S-CUBE LP: Context-aware Adaptation of Business Processes
Upcoming SlideShare
Loading in...5
×
 

Like this? Share it with your network

Share

S-CUBE LP: Context-aware Adaptation of Business Processes

on

  • 782 views

 

Statistics

Views

Total Views
782
Views on SlideShare
613
Embed Views
169

Actions

Likes
0
Downloads
8
Comments
0

1 Embed 169

http://vc.infosys.tuwien.ac.at 169

Accessibility

Categories

Upload Details

Uploaded via as Adobe PDF

Usage Rights

© All Rights Reserved

Report content

Flagged as inappropriate Flag as inappropriate
Flag as inappropriate

Select your reason for flagging this presentation as inappropriate.

Cancel
  • Full Name Full Name Comment goes here.
    Are you sure you want to
    Your message goes here
    Processing…
Post Comment
Edit your comment

S-CUBE LP: Context-aware Adaptation of Business Processes Presentation Transcript

  • 1. S-Cube Learning Package Self-adaptation:Context-aware Adaptation of Business Processes Fondazione Bruno Kessler (FBK) Antonio Bucchiarone, FBK www.s-cube-network.eu
  • 2. Learning Package Categorization S-Cube Adaptation and Monitoring Self-adaptation Context-aware Adaptation of Business Processes © Antonio Bucchiarone
  • 3. Learning Package Overview Problem Description Context-aware Adaptation Evaluation and Discussion Related Work Conclusions © Antonio Bucchiarone
  • 4. Let’s Consider a Scenario (1)  Logistics Domain  At the Automobile terminal of the Bremen sea port  2 million new vehicles are handled each year and the goal is: “to deliver them from the manufacturer to the dealer”  For each vehicle a lot of intermediate processes/services are involved © Antonio Bucchiarone
  • 5. Let’s Consider a Scenario (2) A Business Process is implemented to handle the delivery of cars from ships to retailers Each Business Process is realized as an orchestration of appropriate services (atomic and composite) – Services are asynchronous and non-deterministicUnloading Car Check Move To Loading Move ToService Service Consignment Service Storage Painting Equipment Service Service Service Service Ship Technical Truck Storage Consignment Unloading Treatment Loading Store Car Move To Cleaning Service Treatment Service Service Other Available Services Pull To Car Repair Drop Ticket Treatment Service Service Service Move To Wait For Request Move To Move To Terminal Treatment Ticket Storage Place Service Service Service Service Service © Antonio Bucchiarone
  • 6. Let’s Consider a Scenario (3) The execution environment of the scenario exposes some important characteristics, it is: – Open: externally forced situations such as “car damage” or “storage overbooking” can happen; – Dynamic: a set of available services and active business policies are changing – Non-deterministic: many services with unpredictable outcome © Antonio Bucchiarone
  • 7. Let’s Consider a Scenario (4) The scenario allow us to manage two important problems – Context-aware adaptation: If the car is damaged, a corresponding adaptation depends on the current context (i.e., current location of the car) - Ex. 1: If the car is on the ship, it still has to be unloaded and afterwards pulled to the repair area and repaired - Ex. 2: if the car is damaged anew immediately after repair, the Repair Service can be applied to it immediately (since the car is already at the repair area) – Scalability in dynamic environment: the operation of the repair area is temporarily suspended, this means that the Slow Repair service is temporarily removed from the list of available services - Ex. 1: to enable car repair, mobile repair groups are organized. They repair broken cars on the spot, without pulling them to repair area. A new service called Fast Repair is introduced. © Antonio Bucchiarone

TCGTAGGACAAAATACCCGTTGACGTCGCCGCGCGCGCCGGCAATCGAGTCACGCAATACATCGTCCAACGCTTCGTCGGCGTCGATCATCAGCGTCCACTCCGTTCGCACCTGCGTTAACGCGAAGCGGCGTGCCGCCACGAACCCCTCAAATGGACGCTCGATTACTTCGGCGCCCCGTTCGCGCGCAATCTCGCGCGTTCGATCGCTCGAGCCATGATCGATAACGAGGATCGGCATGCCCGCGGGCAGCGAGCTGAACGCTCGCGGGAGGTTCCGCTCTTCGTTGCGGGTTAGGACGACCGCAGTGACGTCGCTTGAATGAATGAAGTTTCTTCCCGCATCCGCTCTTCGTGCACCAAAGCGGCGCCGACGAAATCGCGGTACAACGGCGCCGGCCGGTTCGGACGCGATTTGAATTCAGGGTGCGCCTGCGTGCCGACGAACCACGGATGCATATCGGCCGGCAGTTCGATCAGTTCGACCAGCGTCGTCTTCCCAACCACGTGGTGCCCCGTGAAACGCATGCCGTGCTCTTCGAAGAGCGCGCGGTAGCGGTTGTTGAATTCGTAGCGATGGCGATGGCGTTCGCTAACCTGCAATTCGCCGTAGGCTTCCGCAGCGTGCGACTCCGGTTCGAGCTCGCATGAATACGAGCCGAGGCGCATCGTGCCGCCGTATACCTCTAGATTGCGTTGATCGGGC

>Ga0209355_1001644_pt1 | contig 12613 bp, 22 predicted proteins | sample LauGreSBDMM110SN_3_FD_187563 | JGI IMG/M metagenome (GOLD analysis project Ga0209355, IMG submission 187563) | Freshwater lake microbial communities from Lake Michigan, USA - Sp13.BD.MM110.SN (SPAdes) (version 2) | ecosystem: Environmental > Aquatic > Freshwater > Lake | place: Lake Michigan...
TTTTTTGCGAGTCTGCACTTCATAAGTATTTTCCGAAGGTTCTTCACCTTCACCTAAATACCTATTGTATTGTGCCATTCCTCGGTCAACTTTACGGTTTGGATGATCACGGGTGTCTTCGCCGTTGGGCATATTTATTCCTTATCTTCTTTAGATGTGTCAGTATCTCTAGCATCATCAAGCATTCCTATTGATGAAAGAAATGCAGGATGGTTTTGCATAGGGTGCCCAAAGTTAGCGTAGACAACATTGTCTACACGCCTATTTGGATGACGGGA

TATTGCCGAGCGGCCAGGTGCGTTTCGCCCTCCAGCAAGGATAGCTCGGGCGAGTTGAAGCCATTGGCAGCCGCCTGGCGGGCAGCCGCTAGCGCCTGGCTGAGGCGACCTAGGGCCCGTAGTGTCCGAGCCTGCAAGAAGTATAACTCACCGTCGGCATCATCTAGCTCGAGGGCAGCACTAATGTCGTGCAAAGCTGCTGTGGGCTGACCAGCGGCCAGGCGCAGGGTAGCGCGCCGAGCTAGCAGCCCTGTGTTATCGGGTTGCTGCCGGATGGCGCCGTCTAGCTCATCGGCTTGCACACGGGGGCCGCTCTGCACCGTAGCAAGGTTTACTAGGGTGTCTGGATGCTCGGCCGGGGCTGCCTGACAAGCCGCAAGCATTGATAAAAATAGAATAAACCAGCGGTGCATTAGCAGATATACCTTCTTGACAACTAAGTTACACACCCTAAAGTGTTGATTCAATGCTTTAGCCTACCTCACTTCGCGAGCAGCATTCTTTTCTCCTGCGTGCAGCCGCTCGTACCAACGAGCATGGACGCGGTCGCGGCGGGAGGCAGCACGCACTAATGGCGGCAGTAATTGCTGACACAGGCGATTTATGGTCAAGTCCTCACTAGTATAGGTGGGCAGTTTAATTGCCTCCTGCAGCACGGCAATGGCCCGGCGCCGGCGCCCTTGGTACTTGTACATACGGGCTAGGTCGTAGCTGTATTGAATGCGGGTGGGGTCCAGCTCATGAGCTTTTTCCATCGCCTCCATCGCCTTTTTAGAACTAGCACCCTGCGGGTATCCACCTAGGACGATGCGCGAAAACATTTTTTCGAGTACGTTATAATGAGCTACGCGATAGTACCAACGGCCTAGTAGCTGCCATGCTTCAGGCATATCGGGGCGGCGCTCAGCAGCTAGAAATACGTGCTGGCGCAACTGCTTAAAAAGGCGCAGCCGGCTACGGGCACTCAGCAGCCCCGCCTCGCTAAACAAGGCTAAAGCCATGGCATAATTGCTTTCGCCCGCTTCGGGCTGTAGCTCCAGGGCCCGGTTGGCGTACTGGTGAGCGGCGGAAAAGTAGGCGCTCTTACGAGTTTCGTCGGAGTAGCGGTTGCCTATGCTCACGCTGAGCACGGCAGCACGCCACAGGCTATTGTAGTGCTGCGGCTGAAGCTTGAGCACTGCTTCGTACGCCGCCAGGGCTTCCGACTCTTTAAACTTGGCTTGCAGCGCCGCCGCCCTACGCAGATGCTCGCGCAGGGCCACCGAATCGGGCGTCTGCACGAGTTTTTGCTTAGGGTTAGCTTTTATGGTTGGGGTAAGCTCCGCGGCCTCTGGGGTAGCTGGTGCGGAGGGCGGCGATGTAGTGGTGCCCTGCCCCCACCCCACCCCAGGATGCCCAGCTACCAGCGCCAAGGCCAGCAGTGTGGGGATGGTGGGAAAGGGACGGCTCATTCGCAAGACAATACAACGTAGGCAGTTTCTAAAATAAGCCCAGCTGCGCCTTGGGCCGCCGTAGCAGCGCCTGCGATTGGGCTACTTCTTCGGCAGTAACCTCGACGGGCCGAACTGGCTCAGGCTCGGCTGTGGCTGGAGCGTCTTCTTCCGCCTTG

• 8. Learning Package Overview Problem Description Context-aware Adaptation Evaluation and Discussion Related Work Conclusions © Antonio Bucchiarone
  • 9. Key Elements Explicit Model of the Application – Context Model: We consider context as a set of context properties representing important characteristics of the environment (e.g., car location, car operability, Storage Availability, etc..) – Service Model: we consider asynchronous and non-deterministic services and we provide a way to model their protocols. Context-aware Execution Framework – We define a reference architecture to execute adaptation of business processes considering the available services and the current context configuration Context-aware Adaptation based on Automated Service Composition – The construction of the adaptation solution (service composition) is performed with the use of automated planning techniques © Antonio Bucchiarone
  • 10. Context Property Diagram (1) Every context property is modeled with a context property diagram, which is a state transition system capturing all possible property values and value changes. Each transition is additionally labeled with a context event Research work on context property diagrams: Piergiorgio Bertoli, Raman Kazhamiakin, Massimo Paolucci, Marco Pistore, Heorhi Raik, Matthias Wagner: Control Flow Requirements for Automated Service Composition. ICWS 2009: 17-24 Raman Kazhamiakin, Massimo Paolucci, Marco Pistore, Heorhi Raik: Modelling and Automated Composition of User-Centric Services. OTM Conferences (1) 2010: 291-308 © Antonio Bucchiarone
  • 11. Context Property Diagram (2) Context Property diagrams in the Car Logistics scenario • It captures how the car location can change over time • Initially the car is on the ship • The repair location is where the car can be repaired • It represents can operability status • When the car is damaged it is in the status nok © Antonio Bucchiarone